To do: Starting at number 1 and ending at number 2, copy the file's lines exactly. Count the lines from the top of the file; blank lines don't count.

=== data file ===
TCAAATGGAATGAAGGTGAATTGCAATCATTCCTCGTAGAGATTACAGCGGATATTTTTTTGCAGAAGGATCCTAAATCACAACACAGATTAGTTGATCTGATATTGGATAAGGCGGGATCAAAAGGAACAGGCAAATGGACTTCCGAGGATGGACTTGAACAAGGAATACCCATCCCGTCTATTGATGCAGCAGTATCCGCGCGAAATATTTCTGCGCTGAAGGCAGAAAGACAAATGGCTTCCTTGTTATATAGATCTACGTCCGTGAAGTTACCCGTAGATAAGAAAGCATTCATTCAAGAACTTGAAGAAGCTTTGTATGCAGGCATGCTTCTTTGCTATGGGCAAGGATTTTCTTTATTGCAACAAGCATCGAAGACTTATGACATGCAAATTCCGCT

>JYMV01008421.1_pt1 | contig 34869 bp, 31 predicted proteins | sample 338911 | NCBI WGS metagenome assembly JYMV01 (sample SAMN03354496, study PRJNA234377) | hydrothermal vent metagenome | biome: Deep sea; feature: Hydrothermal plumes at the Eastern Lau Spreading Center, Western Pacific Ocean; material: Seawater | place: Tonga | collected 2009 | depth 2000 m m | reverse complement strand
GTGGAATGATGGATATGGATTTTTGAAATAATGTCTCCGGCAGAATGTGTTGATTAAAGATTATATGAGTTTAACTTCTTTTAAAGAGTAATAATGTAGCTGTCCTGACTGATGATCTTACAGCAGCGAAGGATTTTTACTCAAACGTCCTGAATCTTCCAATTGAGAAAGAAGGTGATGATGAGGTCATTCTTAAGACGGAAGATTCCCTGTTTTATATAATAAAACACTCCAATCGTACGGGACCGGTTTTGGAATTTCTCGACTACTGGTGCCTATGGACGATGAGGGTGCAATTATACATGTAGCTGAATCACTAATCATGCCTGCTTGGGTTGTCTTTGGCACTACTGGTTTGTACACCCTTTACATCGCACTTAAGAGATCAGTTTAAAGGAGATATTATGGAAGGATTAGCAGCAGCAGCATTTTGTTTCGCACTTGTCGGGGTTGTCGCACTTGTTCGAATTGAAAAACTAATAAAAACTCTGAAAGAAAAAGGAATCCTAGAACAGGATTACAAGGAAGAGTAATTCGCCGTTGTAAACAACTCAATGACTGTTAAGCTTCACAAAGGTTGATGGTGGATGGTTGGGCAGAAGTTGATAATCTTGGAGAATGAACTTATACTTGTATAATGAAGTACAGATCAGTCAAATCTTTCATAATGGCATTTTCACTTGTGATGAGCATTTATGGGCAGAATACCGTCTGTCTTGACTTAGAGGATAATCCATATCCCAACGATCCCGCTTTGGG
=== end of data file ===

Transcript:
TCAAATGGAATGAAGGTGAATTGCAATCATTCCTCGTAGAGATTACAGCGGATATTTTTTTGCAGAAGGATCCTAAATCACAACACAGATTAGTTGATCTGATATTGGATAAGGCGGGATCAAAAGGAACAGGCAAATGGACTTCCGAGGATGGACTTGAACAAGGAATACCCATCCCGTCTATTGATGCAGCAGTATCCGCGCGAAATATTTCTGCGCTGAAGGCAGAAAGACAAATGGCTTCCTTGTTATATAGATCTACGTCCGTGAAGTTACCCGTAGATAAGAAAGCATTCATTCAAGAACTTGAAGAAGCTTTGTATGCAGGCATGCTTCTTTGCTATGGGCAAGGATTTTCTTTATTGCAACAAGCATCGAAGACTTATGACATGCAAATTCCGCT

>JYMV01008421.1_pt1 | contig 34869 bp, 31 predicted proteins | sample 338911 | NCBI WGS metagenome assembly JYMV01 (sample SAMN03354496, study PRJNA234377) | hydrothermal vent metagenome | biome: Deep sea; feature: Hydrothermal plumes at the Eastern Lau Spreading Center, Western Pacific Ocean; material: Seawater | place: Tonga | collected 2009 | depth 2000 m m | reverse complement strand